The other problem with nursing is the pay. Not that it’s bad. No, in fact the pay is pretty darn good. But this makes it extremely difficult to get away from nursing. I can make in 3 days what most people make in 5. So even when it gets really tough I just tell myself I have to suck it up. Money is not the reason I became a nurse so it bothers me that this even becomes an issue. But I’m human, I have bills (ugh, student loans anyone?), and I can’t justify taking a 50% or more pay cut doing something else… then again dunkin’ donuts is sounding really good right about now 😉
There are so many things I love about nursing as well. I love seeing all kinds of different pathologies and illnesses and learning something new every day. I love seeing peoples’ resilient spirits and watching the ways they cope with difficulties. I love hearing everyone’s story in life, and getting a glimpse into how they live. I have worked on thousands of patients in my time of being a nurse and have seen some incredible things. I love the technical aspects of nursing and am proud of myself for being able to perform all kinds of difficult skills. It’s neat to me that I’ve had a hand (sometimes literally) in saving someone’s life, or just being a part of their healing journey. I love that I get to work with other amazing nurses, and even more amazing doctors who are always willing to teach something new. Nurses really do unite. It’s a nice camaraderie.
In nursing school when you learn the history of nursing, it’s hard to imagine that today’s world is so far off. You have all these visions in your head of doing wonderful bedside care and spending tons of time with your patients. In reality you always have one more patient than you should. You have a list of tasks that you might be able to get done if you hurry and don’t take a break. You will be short staffed and your tech will get pulled to a different unit. Oh and make sure you get that charting done before the end of your shift because 1. If you didn’t chart it, you obviously didn’t do it and 2. Overtime will NOT be approved so you had better punch your ass out on time. You’ll wonder where your nursing school vision went. “Is this what I went to school for?” You’ll be asking yourself. Then you’ll wish you were born 20 years sooner so you could nurse in a world that didn’t have all these crazy regulations. I’ve never had a more stressful job in my life. I don’t think people understand the amount of stress nurses are under at work. I know for a fact my husband just doesn’t get it. It is not only a physically demanding job, but it is mentally and emotionally draining as well. You are constantly thinking, and trying to figure out what is going on with your patient, what is your plan for them, and what is the next step you are going to take. You are doing this by analyzing vitals, lab values, medications, the general appearance of the person, and of course that gut instinct that you just can’t scientifically explain. Physically you will be lifting and turning heavy bodies who are too sick to help on their own. Emotionally, this is the hardest part. You will get attached to people, even though you try not to. You will see a person that is way too young, or even a child, die. As if that didn’t bother you enough, the reaction of the family will just rip your heart out of your chest and stomp all over it. You will see people suffering in all capacities. You’ll grow up quickly, especially if you start when you are 21, like I did. Because life is so fragile, and so short. It can all be gone in an instant. You will learn to be thankful for what you have.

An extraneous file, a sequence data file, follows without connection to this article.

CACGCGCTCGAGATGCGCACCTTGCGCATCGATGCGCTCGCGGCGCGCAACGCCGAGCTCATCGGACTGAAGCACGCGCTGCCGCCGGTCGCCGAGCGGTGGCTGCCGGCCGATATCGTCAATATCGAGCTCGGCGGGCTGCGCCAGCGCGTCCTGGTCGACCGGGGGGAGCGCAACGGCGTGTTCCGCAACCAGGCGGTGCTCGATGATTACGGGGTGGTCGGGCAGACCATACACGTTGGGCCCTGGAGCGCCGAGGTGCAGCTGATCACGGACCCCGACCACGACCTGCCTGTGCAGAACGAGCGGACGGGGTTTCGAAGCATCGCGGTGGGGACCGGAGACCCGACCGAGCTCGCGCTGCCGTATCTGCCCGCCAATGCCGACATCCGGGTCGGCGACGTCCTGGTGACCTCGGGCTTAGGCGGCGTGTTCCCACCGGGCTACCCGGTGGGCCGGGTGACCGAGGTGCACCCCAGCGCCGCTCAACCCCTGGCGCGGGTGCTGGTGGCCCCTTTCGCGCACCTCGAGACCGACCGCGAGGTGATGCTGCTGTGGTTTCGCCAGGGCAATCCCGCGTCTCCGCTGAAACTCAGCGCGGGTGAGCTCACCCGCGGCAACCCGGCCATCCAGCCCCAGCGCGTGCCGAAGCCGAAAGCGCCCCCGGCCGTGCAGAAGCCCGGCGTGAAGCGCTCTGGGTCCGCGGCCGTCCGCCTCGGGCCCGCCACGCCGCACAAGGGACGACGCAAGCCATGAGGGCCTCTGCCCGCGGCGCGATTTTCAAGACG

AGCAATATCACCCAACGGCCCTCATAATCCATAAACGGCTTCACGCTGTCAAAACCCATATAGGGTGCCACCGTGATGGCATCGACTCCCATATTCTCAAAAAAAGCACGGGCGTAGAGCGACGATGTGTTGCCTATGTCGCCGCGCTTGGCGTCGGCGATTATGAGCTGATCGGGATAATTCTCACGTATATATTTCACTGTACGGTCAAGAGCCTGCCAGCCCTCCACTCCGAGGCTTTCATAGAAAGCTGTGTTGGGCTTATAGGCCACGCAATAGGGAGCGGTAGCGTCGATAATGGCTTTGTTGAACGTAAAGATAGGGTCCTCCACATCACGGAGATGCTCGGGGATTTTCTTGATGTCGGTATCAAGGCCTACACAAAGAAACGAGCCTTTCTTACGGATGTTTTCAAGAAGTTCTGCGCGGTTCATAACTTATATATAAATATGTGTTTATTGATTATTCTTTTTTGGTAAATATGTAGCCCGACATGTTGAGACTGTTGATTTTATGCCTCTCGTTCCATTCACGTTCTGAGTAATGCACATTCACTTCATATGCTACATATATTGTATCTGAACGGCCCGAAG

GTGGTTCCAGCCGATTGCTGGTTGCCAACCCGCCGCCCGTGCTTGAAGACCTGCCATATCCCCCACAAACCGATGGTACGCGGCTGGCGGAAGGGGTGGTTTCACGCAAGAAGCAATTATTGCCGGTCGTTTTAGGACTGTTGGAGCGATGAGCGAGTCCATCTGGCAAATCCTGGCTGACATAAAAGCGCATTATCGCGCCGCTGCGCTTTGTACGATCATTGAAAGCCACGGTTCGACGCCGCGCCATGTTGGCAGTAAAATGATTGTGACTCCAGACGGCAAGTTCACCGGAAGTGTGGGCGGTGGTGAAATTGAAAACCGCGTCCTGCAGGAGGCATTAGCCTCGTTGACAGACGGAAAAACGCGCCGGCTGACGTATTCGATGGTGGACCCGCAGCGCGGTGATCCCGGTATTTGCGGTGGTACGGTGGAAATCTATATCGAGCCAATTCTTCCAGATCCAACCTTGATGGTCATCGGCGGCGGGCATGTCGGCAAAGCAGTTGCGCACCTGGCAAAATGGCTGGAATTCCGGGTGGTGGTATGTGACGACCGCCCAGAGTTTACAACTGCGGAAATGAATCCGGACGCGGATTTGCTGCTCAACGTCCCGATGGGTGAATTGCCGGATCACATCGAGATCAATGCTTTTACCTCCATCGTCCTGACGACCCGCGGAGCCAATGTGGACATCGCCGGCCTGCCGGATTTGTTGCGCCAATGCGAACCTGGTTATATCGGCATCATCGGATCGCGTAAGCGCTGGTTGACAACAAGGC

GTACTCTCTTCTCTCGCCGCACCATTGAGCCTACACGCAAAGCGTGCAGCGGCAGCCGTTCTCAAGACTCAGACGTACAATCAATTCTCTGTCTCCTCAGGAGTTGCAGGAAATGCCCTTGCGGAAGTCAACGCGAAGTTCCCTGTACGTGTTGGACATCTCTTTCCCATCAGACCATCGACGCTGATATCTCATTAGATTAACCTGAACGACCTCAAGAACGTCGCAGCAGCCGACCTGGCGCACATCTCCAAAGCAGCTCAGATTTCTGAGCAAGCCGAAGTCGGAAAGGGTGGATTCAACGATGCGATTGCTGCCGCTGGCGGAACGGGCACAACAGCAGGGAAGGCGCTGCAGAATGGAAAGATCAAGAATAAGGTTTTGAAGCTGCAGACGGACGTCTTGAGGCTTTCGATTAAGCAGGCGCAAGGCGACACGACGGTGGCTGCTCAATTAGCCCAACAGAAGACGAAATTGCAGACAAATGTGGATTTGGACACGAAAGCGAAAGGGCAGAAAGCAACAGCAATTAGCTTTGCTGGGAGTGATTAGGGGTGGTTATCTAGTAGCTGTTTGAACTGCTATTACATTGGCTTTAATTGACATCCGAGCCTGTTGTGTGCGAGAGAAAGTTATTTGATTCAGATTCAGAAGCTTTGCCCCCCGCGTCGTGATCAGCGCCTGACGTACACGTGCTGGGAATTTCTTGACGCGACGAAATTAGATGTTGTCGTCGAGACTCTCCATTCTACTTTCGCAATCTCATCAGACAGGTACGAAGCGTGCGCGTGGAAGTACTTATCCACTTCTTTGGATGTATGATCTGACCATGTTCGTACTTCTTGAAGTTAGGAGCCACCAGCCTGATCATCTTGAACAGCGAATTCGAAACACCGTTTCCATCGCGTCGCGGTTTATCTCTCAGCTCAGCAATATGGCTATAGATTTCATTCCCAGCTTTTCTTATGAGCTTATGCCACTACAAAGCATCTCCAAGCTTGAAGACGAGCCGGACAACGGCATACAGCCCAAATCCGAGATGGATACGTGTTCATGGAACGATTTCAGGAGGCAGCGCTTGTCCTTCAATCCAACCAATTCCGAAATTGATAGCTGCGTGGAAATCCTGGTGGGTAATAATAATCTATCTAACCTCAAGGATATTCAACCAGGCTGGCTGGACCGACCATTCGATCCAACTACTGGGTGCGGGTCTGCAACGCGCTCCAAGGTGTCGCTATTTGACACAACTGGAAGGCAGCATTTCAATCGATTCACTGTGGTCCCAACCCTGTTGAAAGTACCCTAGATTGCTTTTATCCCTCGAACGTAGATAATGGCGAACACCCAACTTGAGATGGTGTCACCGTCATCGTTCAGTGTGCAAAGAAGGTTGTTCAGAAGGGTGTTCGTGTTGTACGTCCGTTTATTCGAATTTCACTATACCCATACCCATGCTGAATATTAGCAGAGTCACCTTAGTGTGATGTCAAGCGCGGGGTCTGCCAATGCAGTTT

This is where the lines get blurred between the hate and the love. All of the hardest aspects of nursing will teach you something. I can honestly say I have learned some of my greatest life lessons being a nurse. Through all the bad, comes a lot of good. I may be burnt out, but my experiences are priceless. It really is a noble profession, and as much as I want to leave it, I’m not sure if I will ever be able to permanently. As hard as it is, it’s equally rewarding. I should probably just go per diem and call it a day, but we’ll see. In 30 more years you’ll probably find me as one of those old crochety nurses who really should retire, but is still dragging herself to work everyday because after all, being a nurse is just who she is.